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AFAIK C++ atomics (<atomic>) family provide 3 benefits:

  • primitive instructions indivisibility (no dirty reads),
  • memory ordering (both, for CPU and compiler) and
  • cross-thread visibility/changes propagation.

And I am not sure about the third bullet, thus take a look at the following example.

#include <atomic>

std::atomic_bool a_flag = ATOMIC_VAR_INIT(false);
struct Data {
    int x;
    long long y;
    char const* z;
} data;

void thread0()
{
    // due to "release" the data will be written to memory
    // exactly in the following order: x -> y -> z
    data.x = 1;
    data.y = 100;
    data.z = "foo";
    // there can be an arbitrary delay between the write 
    // to any of the members and it's visibility in other 
    // threads (which don't synchronize explicitly)

    // atomic_bool guarantees that the write to the "a_flag"
    // will be clean, thus no other thread will ever read some
    // strange mixture of 4bit + 4bits
    a_flag.store(true, std::memory_order_release);
}

void thread1()
{
    while (a_flag.load(std::memory_order_acquire) == false) {};
    // "acquire" on a "released" atomic guarantees that all the writes from 
    // thread0 (thus data members modification) will be visible here
}

void thread2()
{
    while (data.y != 100) {};
    // not "acquiring" the "a_flag" doesn't guarantee that will see all the 
    // memory writes, but when I see the z == 100 I know I can assume that 
    // prior writes have been done due to "release ordering" => assert(x == 1)
}

int main()
{
    thread0(); // concurrently
    thread1(); // concurrently
    thread2(); // concurrently

    // join

    return 0;
}

First, please validate my assumptions in code (especially thread2).

Second, my questions are:

  1. How does the a_flag write propagate to other cores?

  2. Does the std::atomic synchronize the a_flag in the writer cache with the other cores cache (using MESI, or anything else), or the propagation is automatic?

  3. Assuming that on a particular machine a write to a flag is atomic (think int_32 on x86) AND we don't have any private memory to synchronize (we only have a flag) do we need to use atomics?

  4. Taking into consideration most popular CPU architectures (x86, x64, ARM v.whatever, IA-64), is the cross-core visibility (I am now not considering reorderings) automatic (but potentially delayed), or you need to issue specific commands to propagate any piece of data?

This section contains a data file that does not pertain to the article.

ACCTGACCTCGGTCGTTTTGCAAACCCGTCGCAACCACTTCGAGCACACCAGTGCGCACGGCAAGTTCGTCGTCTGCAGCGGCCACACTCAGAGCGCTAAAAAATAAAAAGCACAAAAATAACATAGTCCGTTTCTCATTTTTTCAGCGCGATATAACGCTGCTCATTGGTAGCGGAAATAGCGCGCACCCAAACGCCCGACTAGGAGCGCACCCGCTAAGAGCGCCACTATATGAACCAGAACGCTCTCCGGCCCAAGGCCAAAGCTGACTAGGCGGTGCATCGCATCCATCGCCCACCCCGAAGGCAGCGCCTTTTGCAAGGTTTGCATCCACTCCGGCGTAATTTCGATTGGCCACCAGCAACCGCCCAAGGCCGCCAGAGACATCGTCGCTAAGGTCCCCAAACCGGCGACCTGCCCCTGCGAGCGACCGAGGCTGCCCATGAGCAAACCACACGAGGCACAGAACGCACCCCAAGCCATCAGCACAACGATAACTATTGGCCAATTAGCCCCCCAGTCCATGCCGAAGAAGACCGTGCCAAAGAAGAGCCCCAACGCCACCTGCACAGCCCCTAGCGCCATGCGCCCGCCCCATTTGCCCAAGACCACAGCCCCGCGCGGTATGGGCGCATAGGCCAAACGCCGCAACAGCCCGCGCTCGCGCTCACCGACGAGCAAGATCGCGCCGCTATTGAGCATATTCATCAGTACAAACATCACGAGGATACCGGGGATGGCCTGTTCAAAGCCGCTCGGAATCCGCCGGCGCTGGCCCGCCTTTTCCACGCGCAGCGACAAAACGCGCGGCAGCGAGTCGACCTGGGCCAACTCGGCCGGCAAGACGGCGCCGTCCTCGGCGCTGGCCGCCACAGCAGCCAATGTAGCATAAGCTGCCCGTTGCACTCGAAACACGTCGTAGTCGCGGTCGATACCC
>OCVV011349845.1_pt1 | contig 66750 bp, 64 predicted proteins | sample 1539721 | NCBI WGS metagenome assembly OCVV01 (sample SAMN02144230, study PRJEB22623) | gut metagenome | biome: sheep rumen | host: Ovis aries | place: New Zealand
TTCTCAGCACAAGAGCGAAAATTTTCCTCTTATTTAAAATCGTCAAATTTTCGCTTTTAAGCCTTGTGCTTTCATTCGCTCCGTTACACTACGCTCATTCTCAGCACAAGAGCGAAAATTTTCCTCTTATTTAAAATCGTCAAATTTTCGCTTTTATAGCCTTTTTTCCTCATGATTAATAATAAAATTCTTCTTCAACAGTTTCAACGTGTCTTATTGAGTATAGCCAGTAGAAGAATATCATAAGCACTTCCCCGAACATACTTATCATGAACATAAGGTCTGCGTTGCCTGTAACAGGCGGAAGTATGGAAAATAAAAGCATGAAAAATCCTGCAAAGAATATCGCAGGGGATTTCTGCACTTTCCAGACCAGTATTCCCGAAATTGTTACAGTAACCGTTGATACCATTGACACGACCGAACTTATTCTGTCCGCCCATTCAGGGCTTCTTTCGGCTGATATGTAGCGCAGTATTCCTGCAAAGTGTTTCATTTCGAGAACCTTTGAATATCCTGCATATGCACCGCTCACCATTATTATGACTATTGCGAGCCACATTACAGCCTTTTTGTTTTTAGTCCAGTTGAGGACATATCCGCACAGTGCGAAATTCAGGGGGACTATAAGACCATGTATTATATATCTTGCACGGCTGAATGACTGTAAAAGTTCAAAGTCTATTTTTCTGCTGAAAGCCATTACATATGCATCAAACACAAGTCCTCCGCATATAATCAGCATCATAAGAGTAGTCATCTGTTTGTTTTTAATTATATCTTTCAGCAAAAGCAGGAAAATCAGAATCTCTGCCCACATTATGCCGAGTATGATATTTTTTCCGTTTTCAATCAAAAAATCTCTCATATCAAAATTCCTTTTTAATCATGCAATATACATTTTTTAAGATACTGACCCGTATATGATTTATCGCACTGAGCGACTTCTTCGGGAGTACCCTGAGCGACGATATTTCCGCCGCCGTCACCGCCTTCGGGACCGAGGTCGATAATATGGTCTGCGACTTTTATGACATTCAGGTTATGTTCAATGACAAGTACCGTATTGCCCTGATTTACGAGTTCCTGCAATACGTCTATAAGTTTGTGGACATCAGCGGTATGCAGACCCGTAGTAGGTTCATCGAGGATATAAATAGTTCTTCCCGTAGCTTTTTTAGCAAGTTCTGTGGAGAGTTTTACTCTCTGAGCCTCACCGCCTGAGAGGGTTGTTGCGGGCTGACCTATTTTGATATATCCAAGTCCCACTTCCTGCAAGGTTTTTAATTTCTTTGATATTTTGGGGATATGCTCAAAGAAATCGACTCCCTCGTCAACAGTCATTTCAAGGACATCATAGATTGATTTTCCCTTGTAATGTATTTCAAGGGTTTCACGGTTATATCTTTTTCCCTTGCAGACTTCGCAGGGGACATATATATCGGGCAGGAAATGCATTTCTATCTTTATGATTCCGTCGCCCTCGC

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1 Answer 1

up vote 2 down vote accepted
  1. Cores themselves don't matter. The question is "how do all cores see the same memory update eventually", which is something your hardware does for you (e.g. cache coherency protocols). There is only one memory, so the main concern is caching, which is a private concern of the hardware.

  2. That question seems unclear. What matters is the acquire-release pair formed by the load and store of a_flag, which is a synchronisation point and causes the effects of thread0 and thread1 to appear in a certain order (i.e. everything in thread0 before the store happens-before everything after the loop in thread1).

  3. Yes, otherwise you wouldn't have synchronisation point.

  4. You don't need any "commands" in C++. C++ isn't even aware of the fact that it's running on any particular kind of CPU. You could probably run a C++ program on a Rubik's cube with enough imagination. A C++ compiler chooses the necessary instructions to implement the synchronisation behaviour that's described by the C++ memory model, and on x86 that involves issuing instruction lock prefixes and memory fences, as well as not reordering instructions too much. Since x86 has a strongly ordered memory model, the above code should produce minimal additional code compared to the naive, incorrect one without atomics.

  5. Having your thread2 in the code makes the entire program undefined behaviour.


Just for fun, and to show that working out what's happening for yourself can be edifying, I compiled the code in three variations. (I added a glbbal int x and in thread1 I added x = data.y;).

Acquire/Release: (your code)

thread0:
    mov DWORD PTR data, 1
    mov DWORD PTR data+4, 100
    mov DWORD PTR data+8, 0
    mov DWORD PTR data+12, OFFSET FLAT:.LC0
    mov BYTE PTR a_flag, 1
    ret

thread1:
.L14:
    movzx   eax, BYTE PTR a_flag
    test    al, al
    je  .L14
    mov eax, DWORD PTR data+4
    mov DWORD PTR x, eax
    ret

Sequentially consistent: (remove the explicit ordering)

thread0:
    mov eax, 1
    mov DWORD PTR data, 1
    mov DWORD PTR data+4, 100
    mov DWORD PTR data+8, 0
    mov DWORD PTR data+12, OFFSET FLAT:.LC0
    xchg    al, BYTE PTR a_flag
    ret

thread1:
.L14:
    movzx   eax, BYTE PTR a_flag
    test    al, al
    je  .L14
    mov eax, DWORD PTR data+4
    mov DWORD PTR x, eax
    ret

"Naive": (just using bool)

thread0:
    mov DWORD PTR data, 1
    mov DWORD PTR data+4, 100
    mov DWORD PTR data+8, 0
    mov DWORD PTR data+12, OFFSET FLAT:.LC0
    mov BYTE PTR a_flag, 1
    ret

thread1:
    cmp BYTE PTR a_flag, 0
    jne .L3
.L4:
    jmp .L4
.L3:
    mov eax, DWORD PTR data+4
    mov DWORD PTR x, eax
    ret

As you can see, there's not a big difference. The "incorrect" version actually looks mostly correct, except for missing the load (it uses cmp with memory operand). The sequentially consistent version hides its expensiveness in the xcgh instruction, which has an implicit lock prefix and doesn't seem to require any explicit fences.

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